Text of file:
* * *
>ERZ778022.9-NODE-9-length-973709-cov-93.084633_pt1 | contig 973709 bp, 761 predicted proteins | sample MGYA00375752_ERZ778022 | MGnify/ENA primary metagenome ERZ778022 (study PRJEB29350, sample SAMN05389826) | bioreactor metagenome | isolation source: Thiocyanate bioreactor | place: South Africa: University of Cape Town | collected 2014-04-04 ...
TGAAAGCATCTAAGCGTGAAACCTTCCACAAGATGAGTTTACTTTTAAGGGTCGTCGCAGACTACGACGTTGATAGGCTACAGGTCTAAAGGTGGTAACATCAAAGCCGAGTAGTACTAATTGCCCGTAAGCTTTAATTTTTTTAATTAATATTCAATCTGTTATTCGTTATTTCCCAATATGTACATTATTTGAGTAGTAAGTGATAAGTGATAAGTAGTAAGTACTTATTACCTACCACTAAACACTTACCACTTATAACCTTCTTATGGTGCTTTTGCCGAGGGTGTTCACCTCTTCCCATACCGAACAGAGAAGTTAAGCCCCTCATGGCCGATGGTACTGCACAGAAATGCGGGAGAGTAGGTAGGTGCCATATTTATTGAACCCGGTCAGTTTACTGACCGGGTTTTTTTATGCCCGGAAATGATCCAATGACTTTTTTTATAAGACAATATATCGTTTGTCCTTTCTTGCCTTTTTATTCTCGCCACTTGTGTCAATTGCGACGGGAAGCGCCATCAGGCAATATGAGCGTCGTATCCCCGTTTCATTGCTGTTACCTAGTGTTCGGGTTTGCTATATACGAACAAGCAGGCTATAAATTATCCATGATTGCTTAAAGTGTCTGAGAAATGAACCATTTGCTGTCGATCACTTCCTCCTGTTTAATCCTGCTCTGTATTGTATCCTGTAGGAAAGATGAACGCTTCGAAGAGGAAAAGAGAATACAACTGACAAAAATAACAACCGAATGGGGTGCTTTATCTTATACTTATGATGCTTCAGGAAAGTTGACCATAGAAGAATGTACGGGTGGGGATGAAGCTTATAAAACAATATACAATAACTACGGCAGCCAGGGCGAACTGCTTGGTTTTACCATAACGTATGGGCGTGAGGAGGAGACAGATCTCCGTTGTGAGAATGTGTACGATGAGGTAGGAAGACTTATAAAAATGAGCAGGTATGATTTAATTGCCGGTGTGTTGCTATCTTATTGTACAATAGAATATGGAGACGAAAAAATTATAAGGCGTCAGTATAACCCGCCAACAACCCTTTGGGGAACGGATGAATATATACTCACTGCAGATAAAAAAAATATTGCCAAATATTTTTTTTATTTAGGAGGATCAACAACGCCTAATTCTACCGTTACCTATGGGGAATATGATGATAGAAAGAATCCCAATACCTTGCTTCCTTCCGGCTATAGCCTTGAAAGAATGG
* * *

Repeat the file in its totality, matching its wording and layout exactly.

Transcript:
>ERZ778022.9-NODE-9-length-973709-cov-93.084633_pt1 | contig 973709 bp, 761 predicted proteins | sample MGYA00375752_ERZ778022 | MGnify/ENA primary metagenome ERZ778022 (study PRJEB29350, sample SAMN05389826) | bioreactor metagenome | isolation source: Thiocyanate bioreactor | place: South Africa: University of Cape Town | collected 2014-04-04 ...
TGAAAGCATCTAAGCGTGAAACCTTCCACAAGATGAGTTTACTTTTAAGGGTCGTCGCAGACTACGACGTTGATAGGCTACAGGTCTAAAGGTGGTAACATCAAAGCCGAGTAGTACTAATTGCCCGTAAGCTTTAATTTTTTTAATTAATATTCAATCTGTTATTCGTTATTTCCCAATATGTACATTATTTGAGTAGTAAGTGATAAGTGATAAGTAGTAAGTACTTATTACCTACCACTAAACACTTACCACTTATAACCTTCTTATGGTGCTTTTGCCGAGGGTGTTCACCTCTTCCCATACCGAACAGAGAAGTTAAGCCCCTCATGGCCGATGGTACTGCACAGAAATGCGGGAGAGTAGGTAGGTGCCATATTTATTGAACCCGGTCAGTTTACTGACCGGGTTTTTTTATGCCCGGAAATGATCCAATGACTTTTTTTATAAGACAATATATCGTTTGTCCTTTCTTGCCTTTTTATTCTCGCCACTTGTGTCAATTGCGACGGGAAGCGCCATCAGGCAATATGAGCGTCGTATCCCCGTTTCATTGCTGTTACCTAGTGTTCGGGTTTGCTATATACGAACAAGCAGGCTATAAATTATCCATGATTGCTTAAAGTGTCTGAGAAATGAACCATTTGCTGTCGATCACTTCCTCCTGTTTAATCCTGCTCTGTATTGTATCCTGTAGGAAAGATGAACGCTTCGAAGAGGAAAAGAGAATACAACTGACAAAAATAACAACCGAATGGGGTGCTTTATCTTATACTTATGATGCTTCAGGAAAGTTGACCATAGAAGAATGTACGGGTGGGGATGAAGCTTATAAAACAATATACAATAACTACGGCAGCCAGGGCGAACTGCTTGGTTTTACCATAACGTATGGGCGTGAGGAGGAGACAGATCTCCGTTGTGAGAATGTGTACGATGAGGTAGGAAGACTTATAAAAATGAGCAGGTATGATTTAATTGCCGGTGTGTTGCTATCTTATTGTACAATAGAATATGGAGACGAAAAAATTATAAGGCGTCAGTATAACCCGCCAACAACCCTTTGGGGAACGGATGAATATATACTCACTGCAGATAAAAAAAATATTGCCAAATATTTTTTTTATTTAGGAGGATCAACAACGCCTAATTCTACCGTTACCTATGGGGAATATGATGATAGAAAGAATCCCAATACCTTGCTTCCTTCCGGCTATAGCCTTGAAAGAATGG